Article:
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36. The Sunday Cab
One morning, as Jerry had just put me into the shafts and was fastening the traces, a
gentleman walked into the yard. "Your servant, sir," said Jerry.
"Good-morning, Mr. Barker," said the gentleman. "I should be glad to make some
arrangements with you for taking Mrs. Briggs regularly to church on Sunday mornings.
We go to the New Church now, and that is rather further than she can walk."
"Thank you, sir," said Jerry, "but I have only taken out a six-days' license,* and therefore
I could not take a fare on a Sunday; it would not be legal."
* A few years since the annual charge for a cab license was very much reduced, and the
difference between the six and seven days' cabs was abolished.
"Oh!" said the other, "I did not know yours was a six-days' cab; but of course it would be
very easy to alter your license. I would see that you did not lose by it; the fact is, Mrs.
Briggs very much prefers you to drive her."
"I should be glad to oblige the lady, sir, but I had a seven-days' license once, and the
work was too hard for me, and too hard for my horses. Year in and year out, not a day's
rest, and never a Sunday with my wife and children; and never able to go to a place of
worship, which I had always been used to do before I took to the driving box. So for the
last five years I have only taken a six-days' license, and I find it better all the way round."
"Well, of course," replied Mr. Briggs, "it is very proper that every person should have
rest, and be able to go to church on Sundays, but I should have thought you would not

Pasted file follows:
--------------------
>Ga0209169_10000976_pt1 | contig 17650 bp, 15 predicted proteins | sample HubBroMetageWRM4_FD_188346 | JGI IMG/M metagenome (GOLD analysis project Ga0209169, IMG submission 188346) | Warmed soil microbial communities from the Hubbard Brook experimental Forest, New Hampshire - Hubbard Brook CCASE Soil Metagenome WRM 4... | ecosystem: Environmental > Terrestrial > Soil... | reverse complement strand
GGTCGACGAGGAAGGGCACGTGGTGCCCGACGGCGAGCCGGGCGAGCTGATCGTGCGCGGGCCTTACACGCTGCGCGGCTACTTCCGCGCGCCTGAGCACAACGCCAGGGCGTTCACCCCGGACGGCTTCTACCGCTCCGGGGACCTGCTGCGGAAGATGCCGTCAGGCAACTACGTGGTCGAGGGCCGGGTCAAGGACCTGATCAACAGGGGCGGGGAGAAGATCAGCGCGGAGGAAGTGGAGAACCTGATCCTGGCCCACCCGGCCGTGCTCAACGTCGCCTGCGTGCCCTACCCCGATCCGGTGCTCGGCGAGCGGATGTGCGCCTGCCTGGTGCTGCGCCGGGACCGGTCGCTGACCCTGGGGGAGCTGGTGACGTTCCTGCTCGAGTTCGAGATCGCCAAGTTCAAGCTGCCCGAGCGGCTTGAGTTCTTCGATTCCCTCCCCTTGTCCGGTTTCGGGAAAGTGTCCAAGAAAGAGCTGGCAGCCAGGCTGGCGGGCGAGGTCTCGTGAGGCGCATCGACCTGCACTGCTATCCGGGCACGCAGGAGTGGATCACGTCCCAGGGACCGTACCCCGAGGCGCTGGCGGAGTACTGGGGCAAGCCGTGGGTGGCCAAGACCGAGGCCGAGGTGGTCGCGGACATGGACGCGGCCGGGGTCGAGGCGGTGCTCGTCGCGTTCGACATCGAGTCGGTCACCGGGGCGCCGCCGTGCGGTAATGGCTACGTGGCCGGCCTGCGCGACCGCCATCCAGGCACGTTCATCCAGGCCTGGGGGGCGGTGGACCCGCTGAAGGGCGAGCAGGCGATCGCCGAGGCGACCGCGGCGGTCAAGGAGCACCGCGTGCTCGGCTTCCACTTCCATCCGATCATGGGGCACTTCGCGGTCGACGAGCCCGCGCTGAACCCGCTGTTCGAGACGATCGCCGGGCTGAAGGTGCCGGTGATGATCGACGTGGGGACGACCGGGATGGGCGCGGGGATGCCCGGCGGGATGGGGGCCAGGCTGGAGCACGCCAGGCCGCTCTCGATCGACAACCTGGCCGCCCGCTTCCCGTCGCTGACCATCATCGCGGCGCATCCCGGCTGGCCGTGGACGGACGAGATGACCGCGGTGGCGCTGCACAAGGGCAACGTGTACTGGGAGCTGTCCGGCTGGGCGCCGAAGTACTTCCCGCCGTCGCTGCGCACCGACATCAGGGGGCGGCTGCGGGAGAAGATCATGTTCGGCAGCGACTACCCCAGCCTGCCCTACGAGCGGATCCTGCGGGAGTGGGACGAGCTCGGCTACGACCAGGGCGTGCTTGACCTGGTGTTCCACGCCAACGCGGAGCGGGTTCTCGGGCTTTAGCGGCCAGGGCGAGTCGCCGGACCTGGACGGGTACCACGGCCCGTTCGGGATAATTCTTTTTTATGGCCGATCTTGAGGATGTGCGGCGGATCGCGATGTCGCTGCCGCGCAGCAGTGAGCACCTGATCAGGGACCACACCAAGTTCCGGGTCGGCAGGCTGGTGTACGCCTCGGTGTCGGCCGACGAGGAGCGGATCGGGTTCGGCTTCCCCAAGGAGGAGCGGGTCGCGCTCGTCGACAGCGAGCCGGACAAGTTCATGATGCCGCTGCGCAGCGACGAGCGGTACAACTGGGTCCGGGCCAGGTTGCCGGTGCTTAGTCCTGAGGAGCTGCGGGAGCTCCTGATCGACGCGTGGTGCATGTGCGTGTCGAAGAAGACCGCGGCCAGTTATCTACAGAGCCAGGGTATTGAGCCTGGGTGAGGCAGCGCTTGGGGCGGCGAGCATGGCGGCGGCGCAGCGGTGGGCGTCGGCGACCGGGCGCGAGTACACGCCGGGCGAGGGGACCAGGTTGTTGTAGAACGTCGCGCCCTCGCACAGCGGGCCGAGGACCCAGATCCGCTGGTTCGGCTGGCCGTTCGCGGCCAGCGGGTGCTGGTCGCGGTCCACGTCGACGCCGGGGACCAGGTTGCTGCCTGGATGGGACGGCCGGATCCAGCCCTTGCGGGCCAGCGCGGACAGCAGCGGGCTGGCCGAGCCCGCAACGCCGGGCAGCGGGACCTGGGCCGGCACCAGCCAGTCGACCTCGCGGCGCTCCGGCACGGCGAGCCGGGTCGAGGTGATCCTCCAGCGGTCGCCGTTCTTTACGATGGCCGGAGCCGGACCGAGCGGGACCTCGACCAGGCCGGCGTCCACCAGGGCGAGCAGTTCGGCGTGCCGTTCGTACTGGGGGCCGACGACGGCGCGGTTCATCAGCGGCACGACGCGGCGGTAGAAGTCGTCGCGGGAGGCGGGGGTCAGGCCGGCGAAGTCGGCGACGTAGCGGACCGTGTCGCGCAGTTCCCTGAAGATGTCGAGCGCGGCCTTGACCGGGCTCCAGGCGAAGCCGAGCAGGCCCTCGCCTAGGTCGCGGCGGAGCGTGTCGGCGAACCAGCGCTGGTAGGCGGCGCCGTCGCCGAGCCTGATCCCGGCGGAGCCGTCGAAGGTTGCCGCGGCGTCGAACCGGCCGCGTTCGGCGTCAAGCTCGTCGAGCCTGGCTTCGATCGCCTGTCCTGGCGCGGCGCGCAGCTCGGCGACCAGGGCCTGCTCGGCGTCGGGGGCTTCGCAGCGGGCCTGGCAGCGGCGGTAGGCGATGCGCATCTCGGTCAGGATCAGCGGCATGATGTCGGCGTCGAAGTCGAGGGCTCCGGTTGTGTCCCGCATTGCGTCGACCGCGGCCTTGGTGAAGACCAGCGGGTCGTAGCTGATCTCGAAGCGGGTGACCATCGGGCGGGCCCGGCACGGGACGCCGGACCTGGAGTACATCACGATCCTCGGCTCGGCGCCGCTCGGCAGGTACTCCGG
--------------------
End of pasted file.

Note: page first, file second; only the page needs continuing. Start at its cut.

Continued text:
have minded such a short distance for the horse, and only once a day; you would have all
the afternoon and evening for yourself, and we are very good customers, you know."
"Yes, sir, that is true, and I am grateful for all favors, I am sure; and anything that I could
do to oblige you, or the lady, I should be proud and happy to do; but I can't give up my
Sundays, sir, indeed I can't. I read that God made man, and he made horses and all the
other beasts, and as soon as He had made them He made a day of rest, and bade that all
should rest one day in seven; and I think, sir, He must have known what was good for
them, and I am sure it is good for me; I am stronger and healthier altogether, now that I
have a day of rest; the horses are fresh too, and do not wear up nearly so fast. The six-day
drivers all tell me the same, and I have laid by more money in the savings bank than ever
I did before; and as for the wife and children, sir, why, heart alive! they would not go
back to the seven days for all they could see."
"Oh, very well," said the gentleman. "Don't trouble yourself, Mr. Barker, any further. I
will inquire somewhere else," and he walked away.
"Well," says Jerry to me, "we can't help it, Jack, old boy; we must have our Sundays."
"Polly!" he shouted, "Polly! come here."
She was there in a minute.